“A few years ago you hardly heard about college graduates taking unpaid internships,” said Ross Eisenbrey, a vice president at the Economic Policy Institute who has done several studies on interns. “But now I’ve even heard of people taking unpaid internships after graduating from Ivy League schools.”
Matt Gioe had little luck breaking into the music and entertainment industry after graduating with a philosophy degree from Bucknell last year. To get hands-on experience, he took an unpaid position with a Manhattan talent agency that booked musical acts. He said he answered phones and looked up venues. Although he was sometimes told to make bookings, he said he received virtually no guidance on how to strike a deal or how much to charge. But the boss did sometimes ask him to run errands like buying groceries.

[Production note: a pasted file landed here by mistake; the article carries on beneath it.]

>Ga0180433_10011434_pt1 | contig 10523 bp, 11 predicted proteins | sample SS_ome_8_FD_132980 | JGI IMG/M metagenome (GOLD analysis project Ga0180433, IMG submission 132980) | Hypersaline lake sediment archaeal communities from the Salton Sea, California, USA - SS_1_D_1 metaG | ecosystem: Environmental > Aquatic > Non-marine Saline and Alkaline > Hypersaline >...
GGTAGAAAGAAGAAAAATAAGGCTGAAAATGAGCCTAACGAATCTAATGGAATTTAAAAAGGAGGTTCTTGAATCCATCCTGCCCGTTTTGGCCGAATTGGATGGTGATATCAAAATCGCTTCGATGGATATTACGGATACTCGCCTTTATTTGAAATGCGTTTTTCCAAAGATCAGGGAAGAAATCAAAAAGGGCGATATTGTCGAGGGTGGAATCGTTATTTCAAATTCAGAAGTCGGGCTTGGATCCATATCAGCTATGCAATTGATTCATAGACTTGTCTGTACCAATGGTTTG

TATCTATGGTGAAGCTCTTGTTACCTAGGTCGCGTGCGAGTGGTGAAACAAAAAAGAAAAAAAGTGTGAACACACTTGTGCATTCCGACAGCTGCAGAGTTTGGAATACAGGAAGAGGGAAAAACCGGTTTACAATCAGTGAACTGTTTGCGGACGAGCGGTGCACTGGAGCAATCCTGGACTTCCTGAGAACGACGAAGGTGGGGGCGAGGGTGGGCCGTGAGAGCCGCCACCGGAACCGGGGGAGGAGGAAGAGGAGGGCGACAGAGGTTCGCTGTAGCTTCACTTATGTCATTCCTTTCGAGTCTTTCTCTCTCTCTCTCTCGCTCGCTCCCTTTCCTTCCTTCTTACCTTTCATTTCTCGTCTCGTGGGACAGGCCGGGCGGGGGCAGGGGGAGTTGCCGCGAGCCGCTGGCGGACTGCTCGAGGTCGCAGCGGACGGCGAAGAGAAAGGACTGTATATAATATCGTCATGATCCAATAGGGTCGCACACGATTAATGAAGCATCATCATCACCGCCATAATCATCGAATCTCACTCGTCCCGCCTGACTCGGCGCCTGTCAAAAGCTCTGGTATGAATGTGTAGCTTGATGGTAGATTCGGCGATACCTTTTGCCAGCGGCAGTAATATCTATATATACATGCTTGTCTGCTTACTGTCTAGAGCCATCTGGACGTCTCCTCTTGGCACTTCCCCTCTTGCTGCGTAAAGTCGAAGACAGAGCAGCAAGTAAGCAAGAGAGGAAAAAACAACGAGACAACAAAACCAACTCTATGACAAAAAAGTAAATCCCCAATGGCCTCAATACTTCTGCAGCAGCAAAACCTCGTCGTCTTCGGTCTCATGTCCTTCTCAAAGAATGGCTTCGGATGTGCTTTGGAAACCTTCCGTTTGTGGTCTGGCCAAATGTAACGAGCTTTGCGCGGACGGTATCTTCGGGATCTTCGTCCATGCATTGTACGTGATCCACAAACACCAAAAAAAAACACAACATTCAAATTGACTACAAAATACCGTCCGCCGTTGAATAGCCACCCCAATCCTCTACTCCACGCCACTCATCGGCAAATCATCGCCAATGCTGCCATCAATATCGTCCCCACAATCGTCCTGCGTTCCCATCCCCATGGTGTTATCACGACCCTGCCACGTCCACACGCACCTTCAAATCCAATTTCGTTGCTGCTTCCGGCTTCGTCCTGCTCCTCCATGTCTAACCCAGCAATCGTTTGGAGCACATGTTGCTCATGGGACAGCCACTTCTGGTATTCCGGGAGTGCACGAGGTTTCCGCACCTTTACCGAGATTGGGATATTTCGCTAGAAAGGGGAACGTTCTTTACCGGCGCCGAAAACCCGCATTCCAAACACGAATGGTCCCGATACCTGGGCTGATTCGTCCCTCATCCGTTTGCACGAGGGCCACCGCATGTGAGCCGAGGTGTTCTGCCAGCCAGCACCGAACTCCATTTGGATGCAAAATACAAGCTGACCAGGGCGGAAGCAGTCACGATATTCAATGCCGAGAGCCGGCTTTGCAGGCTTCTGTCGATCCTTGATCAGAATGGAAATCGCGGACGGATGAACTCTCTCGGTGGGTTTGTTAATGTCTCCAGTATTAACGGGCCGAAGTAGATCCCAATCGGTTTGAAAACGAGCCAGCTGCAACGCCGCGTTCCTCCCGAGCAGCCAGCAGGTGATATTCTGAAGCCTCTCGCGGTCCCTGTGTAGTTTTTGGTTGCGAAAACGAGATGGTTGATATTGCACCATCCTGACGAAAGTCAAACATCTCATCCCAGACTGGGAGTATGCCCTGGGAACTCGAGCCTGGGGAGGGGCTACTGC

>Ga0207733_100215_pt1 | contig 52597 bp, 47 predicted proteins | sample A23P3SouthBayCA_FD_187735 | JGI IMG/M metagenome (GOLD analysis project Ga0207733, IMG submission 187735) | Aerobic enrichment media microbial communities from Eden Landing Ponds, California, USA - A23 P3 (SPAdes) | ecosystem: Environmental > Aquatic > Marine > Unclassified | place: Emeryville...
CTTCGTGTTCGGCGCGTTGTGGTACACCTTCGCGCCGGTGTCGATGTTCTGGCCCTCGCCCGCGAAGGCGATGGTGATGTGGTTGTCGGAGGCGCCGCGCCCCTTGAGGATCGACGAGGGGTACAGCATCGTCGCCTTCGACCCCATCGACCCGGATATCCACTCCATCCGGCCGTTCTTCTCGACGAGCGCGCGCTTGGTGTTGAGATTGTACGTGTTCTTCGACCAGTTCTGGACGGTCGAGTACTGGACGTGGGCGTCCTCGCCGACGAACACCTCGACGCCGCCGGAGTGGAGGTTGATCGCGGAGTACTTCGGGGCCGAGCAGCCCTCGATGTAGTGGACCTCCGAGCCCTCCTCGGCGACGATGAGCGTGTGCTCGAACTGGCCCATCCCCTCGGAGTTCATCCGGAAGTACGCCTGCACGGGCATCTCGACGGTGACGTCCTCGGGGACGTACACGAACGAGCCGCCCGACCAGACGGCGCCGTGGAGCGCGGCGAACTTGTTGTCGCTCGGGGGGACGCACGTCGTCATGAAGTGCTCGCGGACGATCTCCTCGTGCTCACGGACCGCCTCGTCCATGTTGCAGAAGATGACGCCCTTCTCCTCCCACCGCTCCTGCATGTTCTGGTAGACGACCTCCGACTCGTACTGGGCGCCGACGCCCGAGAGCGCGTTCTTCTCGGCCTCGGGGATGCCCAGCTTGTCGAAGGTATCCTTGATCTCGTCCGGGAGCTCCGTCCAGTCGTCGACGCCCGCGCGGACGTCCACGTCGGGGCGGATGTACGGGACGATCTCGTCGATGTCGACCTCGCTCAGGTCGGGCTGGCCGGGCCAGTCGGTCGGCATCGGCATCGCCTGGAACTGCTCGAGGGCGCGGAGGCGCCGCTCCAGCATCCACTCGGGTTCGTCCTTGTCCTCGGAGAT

“It was basically three wasted months,” he said.
Mr. Eisenbrey said many companies were taking advantage of the weak labor market to use unpaid interns to handle chores like photocopying or running errands once done by regular employees, which can raise sticky legal questions.